Postponed conferences hit military, Hawaii economy
The Honolulu Star-Advertiser
As Congress scrambled Tuesday for a way out of the budget conundrum, the government shutdown continued to take away millions from Hawaii's economy and negatively affect military engagement in the Asia-Pacific region.
At least three recently scheduled civic and foreign military engagement conferences have been postponed in Honolulu — causing canceled hotel stays and a loss of related expenditures.
U.S. Pacific Command said it is postponing the 16th annual Asia-Pacific Chiefs of Defense Conference, originally Oct. 21-24, due to fiscal restraints stemming from a lapse in U.S. federal appropriations.
Senior military leaders from 25 nations were scheduled to attend the Honolulu event, which last year was held in Sydney.
The conference "remains a premier forum to bring together senior military leaders from many nations in the Asia-Pacific region to meet and discuss mutual security challenges, improve mutual relationships and foster security cooperation," U.S. Pacific Command at Camp Smith said in a statement.
The 2013 Pacific Air Chiefs Symposium — scheduled for Friday to Oct. 26 — also has been postponed.
The symposium would have brought together in Hawaii air chiefs and commanders from 17 Asia-Pacific countries to discuss defense, security and international issues throughout the region.
Attendees also were scheduled to visit three mainland Air Force bases as well as Washington D.C., the Air Force said.
"This is incredibly important to both us and our Asia-Pacific partners," said Gen. Hawk Carlisle, head of Pacific Air Forces. "We will continue to focus on providing support, friendship, security and stability to the region, even as we face challenges like this."
The countries scheduled to attend included Australia, Bangladesh, Brunei, Cambodia, Canada, Chile, Indonesia, Japan, Malaysia, Mongolia, Nepal, New Zealand, Philippines, Singapore, Sri Lanka, Thailand and the United States.
The symposium is planned to be rescheduled in 2014.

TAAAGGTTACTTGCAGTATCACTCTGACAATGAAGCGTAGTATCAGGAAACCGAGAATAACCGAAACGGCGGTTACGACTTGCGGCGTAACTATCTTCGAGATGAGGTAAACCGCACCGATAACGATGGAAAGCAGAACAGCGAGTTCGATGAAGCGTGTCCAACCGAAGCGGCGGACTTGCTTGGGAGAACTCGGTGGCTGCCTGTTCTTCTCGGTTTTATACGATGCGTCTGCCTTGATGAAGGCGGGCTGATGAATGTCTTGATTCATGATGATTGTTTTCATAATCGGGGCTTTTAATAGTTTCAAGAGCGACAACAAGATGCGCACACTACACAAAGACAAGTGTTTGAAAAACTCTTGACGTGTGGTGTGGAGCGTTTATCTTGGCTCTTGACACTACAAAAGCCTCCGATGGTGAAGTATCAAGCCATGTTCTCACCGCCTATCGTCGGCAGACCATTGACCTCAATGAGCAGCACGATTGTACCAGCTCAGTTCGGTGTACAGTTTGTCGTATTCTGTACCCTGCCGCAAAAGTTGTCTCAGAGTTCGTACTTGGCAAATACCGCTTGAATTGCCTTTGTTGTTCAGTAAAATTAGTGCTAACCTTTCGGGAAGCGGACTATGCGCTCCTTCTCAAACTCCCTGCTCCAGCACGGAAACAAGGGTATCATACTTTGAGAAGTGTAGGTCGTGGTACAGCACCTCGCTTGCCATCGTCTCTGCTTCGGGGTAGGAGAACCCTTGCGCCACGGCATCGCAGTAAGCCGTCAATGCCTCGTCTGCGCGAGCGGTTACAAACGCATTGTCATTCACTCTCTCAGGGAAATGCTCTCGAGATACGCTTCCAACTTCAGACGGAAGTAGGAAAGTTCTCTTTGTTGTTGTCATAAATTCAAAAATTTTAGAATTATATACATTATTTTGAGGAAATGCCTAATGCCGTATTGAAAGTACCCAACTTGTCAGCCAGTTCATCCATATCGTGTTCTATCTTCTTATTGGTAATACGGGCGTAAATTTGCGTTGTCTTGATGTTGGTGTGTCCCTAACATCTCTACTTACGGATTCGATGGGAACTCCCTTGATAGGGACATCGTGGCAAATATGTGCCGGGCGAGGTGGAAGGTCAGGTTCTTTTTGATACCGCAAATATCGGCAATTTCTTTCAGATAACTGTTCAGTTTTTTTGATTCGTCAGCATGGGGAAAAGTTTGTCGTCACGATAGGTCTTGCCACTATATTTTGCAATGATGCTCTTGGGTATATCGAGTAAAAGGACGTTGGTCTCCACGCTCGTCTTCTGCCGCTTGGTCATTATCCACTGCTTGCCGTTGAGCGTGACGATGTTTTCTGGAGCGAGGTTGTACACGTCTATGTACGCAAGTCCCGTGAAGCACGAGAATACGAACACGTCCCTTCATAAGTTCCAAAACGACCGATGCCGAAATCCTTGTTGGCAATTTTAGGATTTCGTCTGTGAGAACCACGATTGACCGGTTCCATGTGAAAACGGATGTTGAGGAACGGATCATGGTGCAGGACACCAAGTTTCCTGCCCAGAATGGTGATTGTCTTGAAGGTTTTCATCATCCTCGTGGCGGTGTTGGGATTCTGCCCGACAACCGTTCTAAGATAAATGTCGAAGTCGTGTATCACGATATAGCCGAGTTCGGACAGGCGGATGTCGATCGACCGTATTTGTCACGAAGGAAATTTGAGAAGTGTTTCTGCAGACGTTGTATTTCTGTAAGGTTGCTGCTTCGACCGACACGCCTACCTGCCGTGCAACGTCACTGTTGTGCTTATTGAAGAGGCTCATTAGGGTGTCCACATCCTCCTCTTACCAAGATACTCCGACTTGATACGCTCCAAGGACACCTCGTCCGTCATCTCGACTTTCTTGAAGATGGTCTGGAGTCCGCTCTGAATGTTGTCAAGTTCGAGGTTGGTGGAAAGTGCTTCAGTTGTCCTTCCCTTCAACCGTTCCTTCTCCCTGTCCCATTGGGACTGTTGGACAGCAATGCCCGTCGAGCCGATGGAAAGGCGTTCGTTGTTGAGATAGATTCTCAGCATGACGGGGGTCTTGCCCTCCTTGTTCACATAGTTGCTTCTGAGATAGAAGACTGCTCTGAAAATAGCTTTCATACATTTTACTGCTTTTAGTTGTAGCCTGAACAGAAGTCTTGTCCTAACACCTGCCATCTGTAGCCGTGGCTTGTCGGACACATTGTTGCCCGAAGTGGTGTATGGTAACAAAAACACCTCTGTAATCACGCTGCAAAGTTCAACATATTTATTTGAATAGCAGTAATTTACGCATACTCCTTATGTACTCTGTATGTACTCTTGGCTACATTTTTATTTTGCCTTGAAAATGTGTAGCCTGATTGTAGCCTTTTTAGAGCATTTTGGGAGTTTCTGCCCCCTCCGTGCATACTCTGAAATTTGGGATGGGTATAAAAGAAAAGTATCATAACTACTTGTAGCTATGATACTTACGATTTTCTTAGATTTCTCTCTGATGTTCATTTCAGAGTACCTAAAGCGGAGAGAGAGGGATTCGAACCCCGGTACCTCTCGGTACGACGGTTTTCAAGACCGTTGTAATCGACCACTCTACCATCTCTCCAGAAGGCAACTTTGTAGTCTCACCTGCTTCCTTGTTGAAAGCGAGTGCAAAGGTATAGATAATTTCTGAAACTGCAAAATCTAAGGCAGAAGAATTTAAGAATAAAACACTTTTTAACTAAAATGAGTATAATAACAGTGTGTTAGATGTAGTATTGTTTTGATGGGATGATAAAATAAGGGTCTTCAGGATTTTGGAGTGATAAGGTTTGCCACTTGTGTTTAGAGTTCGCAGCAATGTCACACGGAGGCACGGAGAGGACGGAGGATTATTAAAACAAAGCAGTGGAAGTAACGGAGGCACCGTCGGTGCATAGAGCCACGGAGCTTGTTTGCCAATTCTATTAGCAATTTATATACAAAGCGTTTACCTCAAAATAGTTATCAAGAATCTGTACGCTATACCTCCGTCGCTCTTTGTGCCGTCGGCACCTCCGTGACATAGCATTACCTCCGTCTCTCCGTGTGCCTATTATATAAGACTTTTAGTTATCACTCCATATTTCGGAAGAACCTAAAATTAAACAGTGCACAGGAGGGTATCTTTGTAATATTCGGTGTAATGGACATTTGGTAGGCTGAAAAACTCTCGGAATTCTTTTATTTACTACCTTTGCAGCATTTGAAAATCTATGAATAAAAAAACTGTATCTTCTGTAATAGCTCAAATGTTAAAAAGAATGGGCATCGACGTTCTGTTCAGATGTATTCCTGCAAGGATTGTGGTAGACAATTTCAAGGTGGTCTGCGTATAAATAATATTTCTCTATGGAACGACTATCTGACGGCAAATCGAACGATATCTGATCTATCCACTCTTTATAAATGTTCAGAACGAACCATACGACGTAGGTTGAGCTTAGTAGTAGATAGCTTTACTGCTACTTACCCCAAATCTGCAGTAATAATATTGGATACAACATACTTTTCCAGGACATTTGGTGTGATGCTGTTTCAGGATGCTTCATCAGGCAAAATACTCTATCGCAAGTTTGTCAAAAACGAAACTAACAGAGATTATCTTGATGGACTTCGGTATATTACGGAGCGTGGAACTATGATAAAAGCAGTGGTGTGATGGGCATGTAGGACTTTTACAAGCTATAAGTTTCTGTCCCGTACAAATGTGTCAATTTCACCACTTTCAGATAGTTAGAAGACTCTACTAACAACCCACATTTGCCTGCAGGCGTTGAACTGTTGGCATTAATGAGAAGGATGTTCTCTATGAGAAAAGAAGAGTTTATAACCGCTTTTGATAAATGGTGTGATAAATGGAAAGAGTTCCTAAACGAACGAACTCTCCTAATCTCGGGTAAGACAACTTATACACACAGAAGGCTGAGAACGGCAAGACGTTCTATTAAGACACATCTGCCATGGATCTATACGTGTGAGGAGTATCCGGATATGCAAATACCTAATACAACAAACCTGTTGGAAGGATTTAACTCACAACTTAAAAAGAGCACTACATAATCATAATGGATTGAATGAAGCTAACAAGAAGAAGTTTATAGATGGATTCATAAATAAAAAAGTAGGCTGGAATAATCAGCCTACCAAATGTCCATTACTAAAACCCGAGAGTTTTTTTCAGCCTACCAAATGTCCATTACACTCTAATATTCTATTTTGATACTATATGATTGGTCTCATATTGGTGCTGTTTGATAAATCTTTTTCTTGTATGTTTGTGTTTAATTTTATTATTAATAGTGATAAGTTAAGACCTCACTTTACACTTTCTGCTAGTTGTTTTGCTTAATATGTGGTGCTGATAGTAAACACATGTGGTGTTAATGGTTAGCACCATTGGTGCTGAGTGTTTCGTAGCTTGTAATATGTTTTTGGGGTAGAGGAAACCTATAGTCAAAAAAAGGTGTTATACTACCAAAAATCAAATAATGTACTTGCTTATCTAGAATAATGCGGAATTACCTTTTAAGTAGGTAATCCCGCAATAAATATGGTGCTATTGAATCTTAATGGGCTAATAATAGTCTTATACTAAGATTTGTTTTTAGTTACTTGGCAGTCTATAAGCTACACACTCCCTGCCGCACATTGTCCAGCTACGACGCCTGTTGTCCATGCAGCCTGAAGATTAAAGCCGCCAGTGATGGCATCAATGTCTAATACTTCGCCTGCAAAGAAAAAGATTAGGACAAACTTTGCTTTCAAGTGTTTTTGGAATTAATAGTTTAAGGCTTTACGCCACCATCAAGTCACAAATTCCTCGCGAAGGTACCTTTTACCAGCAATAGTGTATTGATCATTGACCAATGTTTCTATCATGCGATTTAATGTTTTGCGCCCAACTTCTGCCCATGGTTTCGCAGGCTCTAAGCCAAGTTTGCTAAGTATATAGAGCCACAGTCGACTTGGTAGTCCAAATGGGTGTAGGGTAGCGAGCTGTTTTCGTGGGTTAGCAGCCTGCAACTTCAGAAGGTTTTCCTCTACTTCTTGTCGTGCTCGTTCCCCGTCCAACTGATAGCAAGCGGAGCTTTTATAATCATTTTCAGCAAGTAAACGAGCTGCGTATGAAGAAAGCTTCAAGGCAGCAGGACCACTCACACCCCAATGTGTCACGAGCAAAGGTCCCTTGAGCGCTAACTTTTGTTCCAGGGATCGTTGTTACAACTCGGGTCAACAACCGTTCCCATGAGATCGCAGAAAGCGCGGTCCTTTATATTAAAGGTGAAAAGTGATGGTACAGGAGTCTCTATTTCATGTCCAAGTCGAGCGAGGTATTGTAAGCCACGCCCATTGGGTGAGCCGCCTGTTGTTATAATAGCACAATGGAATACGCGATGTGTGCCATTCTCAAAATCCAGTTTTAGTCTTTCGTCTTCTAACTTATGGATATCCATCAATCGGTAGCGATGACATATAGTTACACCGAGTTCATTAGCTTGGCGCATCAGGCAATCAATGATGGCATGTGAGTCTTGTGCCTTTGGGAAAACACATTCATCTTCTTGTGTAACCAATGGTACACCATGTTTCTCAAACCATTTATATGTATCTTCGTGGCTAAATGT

"This was a great opportunity — and it will be a great opportunity (in the future) — for us to actually have all these air chiefs in one location," said Lt. Col. Aaron Burgstein, a Pacific Air Forces spokesman. "The dialogue that goes on in an environment like that, it's not one or two air chiefs together, it's 17, so that's unfortunately what we lost on that."
Also postponed was an Air Force chief of staff civic advisory group meeting that was to be held last week and would have brought about 23 people from around the country to Hawaii to hear about the re-balance to the Pacific, officials said.
The conferences "fall under areas that we're not allowed to do right now," Burgstein said. Although "incredibly important," the meetings are part of engagement, "and that's one of the things that we're not doing nearly as much of right now," he said.
The U.S. Army Corps of Engineers announced the closure Tuesday of all its regulatory offices due to the government shutdown, meaning possible delays for sea wall, beach replenishment or dredging applications.
There was some good news: The nonprofit USS Bowfin Submarine Museum and Park received permission from its Navy landlord to reopen Tuesday using a service entrance.
The Bowfin is not a federal entity, but found itself cut off because its visitors normally enter through the Pearl Harbor Visitor Center for the USS Arizona Memorial, which remains closed.